Beijing's Belt and Road deal with the Australian state government of Victoria looks set to be torn up in weeks as the deadline for the states’ to inform the federal government of all foreign agreements draws nearer.
“If there are benefits, what are they and what was paid for them? I don’t have the answers to those questions at this point, but the assessment of those arrangements will continue,” Morrison said.
Under the new Foreign Relations Bill—passed on Dec. 3, 2020—state governments have until March 10 to inform the Federal government of all deals with foreign powers.
The foreign affairs minister then has the power to veto those arrangements if they are deemed not in Australia’s interests.
“That’s a very important principle … There has to be consistency when national governments deal with other national governments,” Morrison said.
Despite the bill being listed as one of 14 grievances listed by Beijing, Victorian Premier Daniel Andrews has defended the infrastructure deal maintaining that it’s all about jobs.
“My concern has always been to grow jobs,” he told reporters in August 2020.
“And I’ve always seen these arrangements and all of our arrangements, not just with any one country but with all the different countries, different states, different provinces, different regions that we have relationships with, they’ve always been about a passport to export.”
“No, I would never concede that point (that it is a national threat), but again foreign affairs is a matter for the Federal Government,” Andrews said.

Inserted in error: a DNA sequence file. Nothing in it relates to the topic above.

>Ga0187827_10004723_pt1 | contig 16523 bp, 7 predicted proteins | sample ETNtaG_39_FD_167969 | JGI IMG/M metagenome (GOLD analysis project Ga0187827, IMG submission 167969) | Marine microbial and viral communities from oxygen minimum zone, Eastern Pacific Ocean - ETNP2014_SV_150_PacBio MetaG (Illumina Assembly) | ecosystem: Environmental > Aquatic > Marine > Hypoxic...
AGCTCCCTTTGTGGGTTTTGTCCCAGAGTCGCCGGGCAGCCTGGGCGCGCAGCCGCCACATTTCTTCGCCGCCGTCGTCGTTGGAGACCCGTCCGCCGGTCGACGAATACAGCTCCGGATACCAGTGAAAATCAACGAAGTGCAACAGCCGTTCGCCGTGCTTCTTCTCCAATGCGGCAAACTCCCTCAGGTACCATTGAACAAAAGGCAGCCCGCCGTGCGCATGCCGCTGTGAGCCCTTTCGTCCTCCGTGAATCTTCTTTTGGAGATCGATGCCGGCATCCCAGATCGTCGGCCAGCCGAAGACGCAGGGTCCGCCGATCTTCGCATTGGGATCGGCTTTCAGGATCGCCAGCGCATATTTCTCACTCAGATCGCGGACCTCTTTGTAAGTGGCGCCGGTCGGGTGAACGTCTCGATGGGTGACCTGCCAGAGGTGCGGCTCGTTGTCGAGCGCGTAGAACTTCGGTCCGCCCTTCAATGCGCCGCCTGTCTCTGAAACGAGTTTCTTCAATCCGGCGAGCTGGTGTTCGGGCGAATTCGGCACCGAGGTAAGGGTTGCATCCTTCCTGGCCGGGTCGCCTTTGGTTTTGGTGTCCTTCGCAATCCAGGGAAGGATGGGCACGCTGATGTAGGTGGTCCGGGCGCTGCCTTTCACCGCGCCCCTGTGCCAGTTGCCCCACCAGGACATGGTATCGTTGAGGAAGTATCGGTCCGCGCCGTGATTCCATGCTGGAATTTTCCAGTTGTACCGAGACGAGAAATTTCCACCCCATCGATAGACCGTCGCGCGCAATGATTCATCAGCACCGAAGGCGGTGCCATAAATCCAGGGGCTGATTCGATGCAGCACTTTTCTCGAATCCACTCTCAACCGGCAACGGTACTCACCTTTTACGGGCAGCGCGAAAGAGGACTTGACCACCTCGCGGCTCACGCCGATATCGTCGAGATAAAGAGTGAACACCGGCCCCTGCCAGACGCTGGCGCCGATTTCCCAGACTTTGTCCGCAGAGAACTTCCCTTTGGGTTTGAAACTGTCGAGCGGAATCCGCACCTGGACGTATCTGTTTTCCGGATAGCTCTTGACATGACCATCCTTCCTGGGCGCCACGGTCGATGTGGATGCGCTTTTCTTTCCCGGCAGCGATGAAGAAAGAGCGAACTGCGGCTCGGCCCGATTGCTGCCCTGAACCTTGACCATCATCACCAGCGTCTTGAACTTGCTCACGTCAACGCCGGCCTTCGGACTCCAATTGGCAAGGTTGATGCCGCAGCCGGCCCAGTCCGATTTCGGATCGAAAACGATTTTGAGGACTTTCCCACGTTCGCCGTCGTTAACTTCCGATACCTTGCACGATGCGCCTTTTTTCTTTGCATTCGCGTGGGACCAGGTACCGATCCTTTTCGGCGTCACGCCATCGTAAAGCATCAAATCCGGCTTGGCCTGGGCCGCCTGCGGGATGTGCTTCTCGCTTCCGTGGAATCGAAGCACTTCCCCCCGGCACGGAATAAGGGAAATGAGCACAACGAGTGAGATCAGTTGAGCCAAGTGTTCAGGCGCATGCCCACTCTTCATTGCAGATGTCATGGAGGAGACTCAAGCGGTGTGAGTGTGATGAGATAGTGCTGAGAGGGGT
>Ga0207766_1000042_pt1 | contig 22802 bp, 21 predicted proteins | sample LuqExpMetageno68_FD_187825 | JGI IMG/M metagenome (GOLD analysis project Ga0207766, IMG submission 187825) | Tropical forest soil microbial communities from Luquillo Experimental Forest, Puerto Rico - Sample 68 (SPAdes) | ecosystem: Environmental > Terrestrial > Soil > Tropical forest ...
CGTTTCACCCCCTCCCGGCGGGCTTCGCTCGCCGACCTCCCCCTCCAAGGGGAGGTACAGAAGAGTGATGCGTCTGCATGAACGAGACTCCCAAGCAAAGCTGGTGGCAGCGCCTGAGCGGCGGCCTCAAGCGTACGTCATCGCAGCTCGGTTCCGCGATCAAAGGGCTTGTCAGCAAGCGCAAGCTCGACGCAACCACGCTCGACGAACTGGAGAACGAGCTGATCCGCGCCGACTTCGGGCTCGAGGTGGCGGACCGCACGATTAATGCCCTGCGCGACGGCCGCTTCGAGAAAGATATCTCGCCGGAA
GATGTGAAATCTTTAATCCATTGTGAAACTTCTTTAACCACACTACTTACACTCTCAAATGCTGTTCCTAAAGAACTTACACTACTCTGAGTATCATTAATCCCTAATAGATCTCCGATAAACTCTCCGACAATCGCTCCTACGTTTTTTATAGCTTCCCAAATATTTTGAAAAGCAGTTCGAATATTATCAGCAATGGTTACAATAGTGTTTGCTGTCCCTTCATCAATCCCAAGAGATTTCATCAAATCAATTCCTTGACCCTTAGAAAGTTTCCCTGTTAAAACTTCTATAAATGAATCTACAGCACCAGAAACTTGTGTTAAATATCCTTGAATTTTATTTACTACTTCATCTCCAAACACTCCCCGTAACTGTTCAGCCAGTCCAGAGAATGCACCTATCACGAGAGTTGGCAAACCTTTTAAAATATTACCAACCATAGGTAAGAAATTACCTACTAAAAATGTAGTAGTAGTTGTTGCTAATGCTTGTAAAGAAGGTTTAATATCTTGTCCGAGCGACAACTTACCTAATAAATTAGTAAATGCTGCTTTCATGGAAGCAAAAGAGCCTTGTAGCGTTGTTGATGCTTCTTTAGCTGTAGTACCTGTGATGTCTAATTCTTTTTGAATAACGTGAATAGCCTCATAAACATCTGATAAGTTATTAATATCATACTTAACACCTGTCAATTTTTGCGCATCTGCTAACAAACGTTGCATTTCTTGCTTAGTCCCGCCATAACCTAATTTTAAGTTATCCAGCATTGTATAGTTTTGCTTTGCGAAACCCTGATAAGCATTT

Andrews has signed two Memorandums of Understanding (MOU) with Beijing’s National Development and Reform Commission.
Under the Foreign Relations Bill, arrangements with Beijing-connected entities that will likely come under the microscope include the controversial Belt and Road Initiative in Victoria, Confucius Institutes in Australian universities, academic partnerships with Chinese institutions, sister-city agreements with Chinese authorities, and even the Port of Darwin lease.
Attempts by The Epoch Times to obtain further documents under the Freedom Of Information Act regarding the Belt and Road deal between the Victorian government and the People’s Republic of China were unsuccessful, and extension requests were agreed upon twice with the Premier's Office citing that they are responding to “greater than average number of matters.”